The PEBB Program’s annual open enrollment is November 1 through 30. Learn more.

Medicare and PEBB Program benefits

Learn about how your PEBB retiree plans work with Medicare.

How and when should I apply for Medicare?

When you or your covered dependent(s) become entitled to Medicare, you or your dependent entitled to Medicare must enroll and maintain enrollment in Medicare Part A and Part B to remain eligible for PEBB retiree health plan coverage. You should apply for Medicare three months before turning age 65.

Once you or your Medicare-entitled dependent(s) enroll in Medicare Part A and Part B, you must send us proof of the enrollment. Send us one of the following documents 30 days before turning age 65, so we can properly adjust your premium (or if delayed, no later than 60 days after turning age 65):

  • A copy of the Medicare card showing the effective date of Medicare Part A and Part B.
  • A copy of all the pages of the Medicare entitlement letter showing the effective date of Medicare Part A and Part B.
  • A copy of the Medicare denial letter from Social Security if not entitled to Medicare.

Write your name and the last four digits of your (the subscribers’) social security number on the copy so we can identify t your account. Mail to:

Health Care Authority
PEBB Program
PO Box 42684
Olympia, WA 98504-2684

We will reduce your medical premium to the lower Medicare rate, if applicable, and notify your medical plan of your Medicare enrollment. If you are paying premium surcharge(s) in addition to your monthly medical premium, the premium surcharge(s) will end automatically when you (the subscriber) enroll in Medicare Part A and Part B.

Entitlement to Medicare also qualifies as a special open enrollment event, allowing you to change your medical plan.

What are the different parts of Medicare and what do they cover?

Medicare Part A – Hospital Insurance

  • Helps cover inpatient care in hospitals
  • Helps cover care in a skilled nursing facility, hospice, and home health care
  • For most there is no premium for Medicare Part A – Contact Medicare with questions

Medicare Part B – Medical Insurance

  • Helps cover doctors’ and health care providers’ services, outpatient care, durable medical equipment, and home health care
  • Helps cover some preventive services to help maintain your health and to keep certain illnesses from getting worse
  • There is a premium for Medicare Part B – Contact Medicare with questions about premiums and how to pay them

Medicare Part C – Medicare Advantage

  • Medicare-approved private insurance plans
  • Most Medicare Advantage plans cover Medicare prescription drug coverage (Medicare Part D)
  • Some Medicare Advantage plans include additional benefits
  • Medicare Advantage plans manage all of the paperwork for claims with Medicare
  • There is a premium for most Medicare Advantage plans

Note: You may choose to purchase a Medicare Advantage plan from a private insurance company or enroll in one of the PEBB plans, if eligible for PEBB retiree insurance coverage. PEBB offers Medicare Advantage plans with Kaiser Permanente NW (Kaiser Senior Advantage) and Kaiser Permanente WA. If you do not live in an area that offers a Medicare Advantage plan, Kaiser Permanente NW and Kaiser Permanente WA will enroll you in the Medicare coordination of benefits (COB) plans. Uniform Medical Plan (UMP) Classic offers a Medicare COB plan. If you choose to enroll in a Medicare Advantage plan with a private insurance company, you forfeit your right to enroll in PEBB retiree insurance coverage. Reasons you can defer PEBB retiree insurance coverage are on the Deferring coverage webpage.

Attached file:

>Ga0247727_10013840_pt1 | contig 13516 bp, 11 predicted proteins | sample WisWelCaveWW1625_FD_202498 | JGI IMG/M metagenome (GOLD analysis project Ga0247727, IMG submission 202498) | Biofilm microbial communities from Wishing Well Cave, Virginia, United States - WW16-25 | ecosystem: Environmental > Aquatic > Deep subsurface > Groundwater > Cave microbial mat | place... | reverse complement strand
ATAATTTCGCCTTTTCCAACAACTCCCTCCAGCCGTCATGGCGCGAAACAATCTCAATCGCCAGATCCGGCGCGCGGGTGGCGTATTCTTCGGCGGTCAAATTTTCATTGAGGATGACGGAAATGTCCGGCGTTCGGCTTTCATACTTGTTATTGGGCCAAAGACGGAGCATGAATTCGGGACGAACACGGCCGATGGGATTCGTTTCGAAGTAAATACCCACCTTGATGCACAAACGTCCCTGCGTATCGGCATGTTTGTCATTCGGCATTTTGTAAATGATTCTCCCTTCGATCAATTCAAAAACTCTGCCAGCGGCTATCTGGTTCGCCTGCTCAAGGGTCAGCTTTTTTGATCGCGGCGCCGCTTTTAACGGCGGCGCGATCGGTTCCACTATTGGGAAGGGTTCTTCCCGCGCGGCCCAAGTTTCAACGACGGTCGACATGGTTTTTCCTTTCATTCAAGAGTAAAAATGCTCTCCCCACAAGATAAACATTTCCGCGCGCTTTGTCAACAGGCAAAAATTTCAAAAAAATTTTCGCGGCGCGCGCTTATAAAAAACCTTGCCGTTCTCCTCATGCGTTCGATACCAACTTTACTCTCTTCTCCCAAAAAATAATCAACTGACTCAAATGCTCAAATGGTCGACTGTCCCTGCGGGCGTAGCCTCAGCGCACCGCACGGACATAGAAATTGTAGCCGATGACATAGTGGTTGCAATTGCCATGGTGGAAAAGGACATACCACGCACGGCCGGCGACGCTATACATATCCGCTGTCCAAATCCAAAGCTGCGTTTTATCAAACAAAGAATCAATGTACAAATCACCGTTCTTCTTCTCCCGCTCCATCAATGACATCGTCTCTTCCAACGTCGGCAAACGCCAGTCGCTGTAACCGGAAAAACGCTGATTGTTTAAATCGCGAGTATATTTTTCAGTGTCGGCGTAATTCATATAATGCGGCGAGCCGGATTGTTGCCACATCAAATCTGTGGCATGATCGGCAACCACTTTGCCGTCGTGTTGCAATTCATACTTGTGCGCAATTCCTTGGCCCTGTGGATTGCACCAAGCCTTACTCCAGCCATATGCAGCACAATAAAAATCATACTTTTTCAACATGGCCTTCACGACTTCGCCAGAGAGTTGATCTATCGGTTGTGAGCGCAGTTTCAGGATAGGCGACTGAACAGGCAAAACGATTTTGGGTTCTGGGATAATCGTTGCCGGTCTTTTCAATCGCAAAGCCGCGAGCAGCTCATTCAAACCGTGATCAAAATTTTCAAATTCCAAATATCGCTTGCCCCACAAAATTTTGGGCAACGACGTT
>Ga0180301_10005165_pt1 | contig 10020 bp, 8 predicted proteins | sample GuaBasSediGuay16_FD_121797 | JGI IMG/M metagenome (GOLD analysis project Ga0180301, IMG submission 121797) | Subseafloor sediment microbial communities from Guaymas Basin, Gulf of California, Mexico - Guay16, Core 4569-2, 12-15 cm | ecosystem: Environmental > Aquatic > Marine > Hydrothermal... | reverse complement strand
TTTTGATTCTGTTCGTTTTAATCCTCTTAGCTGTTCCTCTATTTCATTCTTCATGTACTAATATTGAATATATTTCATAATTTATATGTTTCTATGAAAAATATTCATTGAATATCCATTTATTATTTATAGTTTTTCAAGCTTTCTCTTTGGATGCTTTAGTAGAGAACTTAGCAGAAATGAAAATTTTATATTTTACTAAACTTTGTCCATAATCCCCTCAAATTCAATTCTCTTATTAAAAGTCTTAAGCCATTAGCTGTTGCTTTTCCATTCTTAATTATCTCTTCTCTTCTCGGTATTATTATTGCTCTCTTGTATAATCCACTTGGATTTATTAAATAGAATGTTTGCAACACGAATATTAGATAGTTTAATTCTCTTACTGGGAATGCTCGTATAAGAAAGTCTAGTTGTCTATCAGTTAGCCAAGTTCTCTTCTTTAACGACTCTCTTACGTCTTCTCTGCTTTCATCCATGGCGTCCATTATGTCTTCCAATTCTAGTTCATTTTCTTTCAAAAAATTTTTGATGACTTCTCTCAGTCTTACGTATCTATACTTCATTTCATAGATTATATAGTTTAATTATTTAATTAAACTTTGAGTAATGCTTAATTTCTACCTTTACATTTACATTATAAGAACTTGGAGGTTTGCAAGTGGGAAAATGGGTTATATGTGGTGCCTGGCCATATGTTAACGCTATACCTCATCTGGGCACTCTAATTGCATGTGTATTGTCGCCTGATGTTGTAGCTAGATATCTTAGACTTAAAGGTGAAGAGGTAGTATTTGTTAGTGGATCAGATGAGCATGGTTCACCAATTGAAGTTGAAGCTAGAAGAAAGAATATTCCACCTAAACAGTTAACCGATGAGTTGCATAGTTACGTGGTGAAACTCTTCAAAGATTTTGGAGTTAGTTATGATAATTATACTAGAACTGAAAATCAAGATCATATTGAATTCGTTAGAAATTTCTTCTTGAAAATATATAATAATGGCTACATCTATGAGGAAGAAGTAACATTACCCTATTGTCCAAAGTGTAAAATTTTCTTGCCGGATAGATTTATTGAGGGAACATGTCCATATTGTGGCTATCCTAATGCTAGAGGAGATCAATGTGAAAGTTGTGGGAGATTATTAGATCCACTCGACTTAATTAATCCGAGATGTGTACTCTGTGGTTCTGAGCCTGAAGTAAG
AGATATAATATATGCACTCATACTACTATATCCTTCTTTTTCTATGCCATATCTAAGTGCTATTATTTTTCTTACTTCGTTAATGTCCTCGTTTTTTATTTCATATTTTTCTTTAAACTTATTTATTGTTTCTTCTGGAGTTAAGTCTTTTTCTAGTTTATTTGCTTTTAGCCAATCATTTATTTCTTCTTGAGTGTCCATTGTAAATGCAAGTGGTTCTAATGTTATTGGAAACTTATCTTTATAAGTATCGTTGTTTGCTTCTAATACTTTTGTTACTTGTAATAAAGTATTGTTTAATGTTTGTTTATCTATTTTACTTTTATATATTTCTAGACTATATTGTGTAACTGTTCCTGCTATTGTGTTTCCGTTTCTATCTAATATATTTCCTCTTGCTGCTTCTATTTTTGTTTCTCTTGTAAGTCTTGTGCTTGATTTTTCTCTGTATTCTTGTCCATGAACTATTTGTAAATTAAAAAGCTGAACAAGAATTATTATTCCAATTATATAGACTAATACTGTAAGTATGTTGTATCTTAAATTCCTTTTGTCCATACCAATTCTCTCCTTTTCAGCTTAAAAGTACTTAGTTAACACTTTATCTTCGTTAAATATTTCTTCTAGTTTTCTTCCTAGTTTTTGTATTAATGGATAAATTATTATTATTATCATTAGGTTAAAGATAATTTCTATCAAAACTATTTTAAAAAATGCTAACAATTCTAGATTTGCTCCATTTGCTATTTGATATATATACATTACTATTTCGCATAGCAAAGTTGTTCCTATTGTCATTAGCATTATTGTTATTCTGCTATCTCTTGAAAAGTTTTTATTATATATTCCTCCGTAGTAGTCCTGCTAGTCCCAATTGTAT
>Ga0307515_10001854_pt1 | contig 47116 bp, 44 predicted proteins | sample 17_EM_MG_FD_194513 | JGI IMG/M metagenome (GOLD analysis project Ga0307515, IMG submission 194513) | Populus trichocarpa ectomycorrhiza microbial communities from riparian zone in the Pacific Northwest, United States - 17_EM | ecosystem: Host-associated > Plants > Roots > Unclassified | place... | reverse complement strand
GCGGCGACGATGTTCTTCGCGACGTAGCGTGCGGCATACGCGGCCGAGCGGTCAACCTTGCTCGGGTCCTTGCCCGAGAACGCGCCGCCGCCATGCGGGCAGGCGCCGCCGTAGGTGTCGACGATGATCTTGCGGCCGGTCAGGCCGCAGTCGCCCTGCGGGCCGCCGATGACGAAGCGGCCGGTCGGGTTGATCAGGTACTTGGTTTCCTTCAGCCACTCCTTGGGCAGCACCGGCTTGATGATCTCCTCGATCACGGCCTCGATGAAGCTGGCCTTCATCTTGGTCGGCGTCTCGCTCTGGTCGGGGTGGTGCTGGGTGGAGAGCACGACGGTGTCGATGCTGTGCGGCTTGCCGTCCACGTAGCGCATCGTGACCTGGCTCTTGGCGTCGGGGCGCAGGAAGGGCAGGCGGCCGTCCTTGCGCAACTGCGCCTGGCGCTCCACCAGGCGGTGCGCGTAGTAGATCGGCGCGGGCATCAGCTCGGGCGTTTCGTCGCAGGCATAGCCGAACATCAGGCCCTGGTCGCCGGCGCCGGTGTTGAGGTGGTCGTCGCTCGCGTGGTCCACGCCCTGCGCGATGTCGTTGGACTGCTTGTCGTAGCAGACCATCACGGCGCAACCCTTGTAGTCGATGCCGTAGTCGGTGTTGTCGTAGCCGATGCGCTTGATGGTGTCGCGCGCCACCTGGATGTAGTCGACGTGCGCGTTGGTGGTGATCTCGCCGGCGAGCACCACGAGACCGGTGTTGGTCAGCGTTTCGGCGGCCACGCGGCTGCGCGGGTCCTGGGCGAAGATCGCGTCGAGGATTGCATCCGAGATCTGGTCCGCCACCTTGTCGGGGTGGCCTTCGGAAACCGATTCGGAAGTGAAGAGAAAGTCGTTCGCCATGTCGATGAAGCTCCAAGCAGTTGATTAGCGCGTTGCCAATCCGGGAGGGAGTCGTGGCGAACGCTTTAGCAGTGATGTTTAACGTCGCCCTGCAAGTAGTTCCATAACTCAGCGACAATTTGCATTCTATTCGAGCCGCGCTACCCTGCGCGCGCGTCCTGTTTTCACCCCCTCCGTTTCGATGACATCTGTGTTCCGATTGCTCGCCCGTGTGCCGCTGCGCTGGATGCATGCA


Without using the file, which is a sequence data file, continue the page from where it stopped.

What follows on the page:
Medicare Part D – Prescription Drug Coverage

  • Helps cover the cost of prescription drugs
  • May help lower your prescription drug costs and help protect against higher costs
  • Part D plans are run by Medicare-approved private insurance companies
  • There is a premium for Medicare Part D

Medicare Part D is available to individuals enrolled in Medicare Part A and/or Part B. It is a voluntary program that offers prescription-drug benefits through private plans. These plans provide at least a standard level of coverage set by Medicare.

All PEBB medical plans, except Premera Blue Cross Medicare Supplement Plans provide creditable prescription drug coverage. This means the plans provide prescription drug benefits that are as good as or better than Medicare Part D coverage. After you become entitled to Medicare Part A and/or Part B, you can keep your PEBB coverage and not pay a late enrollment penalty if you decide to enroll in a Medicare Part D plan later. (To avoid a premium penalty, you cannot be without creditable drug coverage for more than 2 months.)

Note: If you choose to enroll in PEBB retiree insurance coverage and also enroll in Medicare Part D, you may only enroll in Premera Blue Cross Medicare Supplement Plan G. The PEBB Program does not offer a Medicare Part D plan and you are not required to enroll in it.

What is Medicare Supplement Insurance (Medigap)?

A Medicare supplement plan, or Medigap plan, can help pay for some of the health care costs that Medicare Part A and B don’t cover, such as copayments, coinsurance and deductibles.

Each Medicare supplement plan is identified by a letter A through N. All plans offer the same basic benefits and some offer additional benefits.

Medicare supplement plans do not offer prescription drug coverage, so you will also need to purchase a Part D Medicare prescription drug plan on the open market as the PEBB Program does not offer a Part D plan.

You may choose to purchase a Medicare supplement plan from a private insurance company or enroll in the supplement plan the PEBB offers, if eligible for PEBB retiree insurance coverage. The PEBB Program offers Premera Blue Cross Medicare Supplement Plan G. There is no prescription drug coverage with this plan.  If you select this plan, you may have to enroll in Medicare Part D to get your prescriptions, unless you have other creditable prescription drug coverage (e.g., VA).

Please contact Medicare for coverage questions as Medicare is the primary payer. Premera Blue Cross Medicare Supplement Plan G only pays when Medicare pays for services billed under Medicare Part A and Part B.

What are my PEBB coverage options when I become eligible for Medicare?

Medicare Parts A and B with the Kaiser Permanente NW Senior Advantage plan or Kaiser Permanente WA Medicare Advantage plan (Medicare Part C plans)

  • The Medicare Advantage plans include additional benefits not covered by Medicare (e.g. vision, hearing).
  • The Medicare Advantage plans include prescription drug coverage (you won’t need to enroll in a Medicare Part D plan).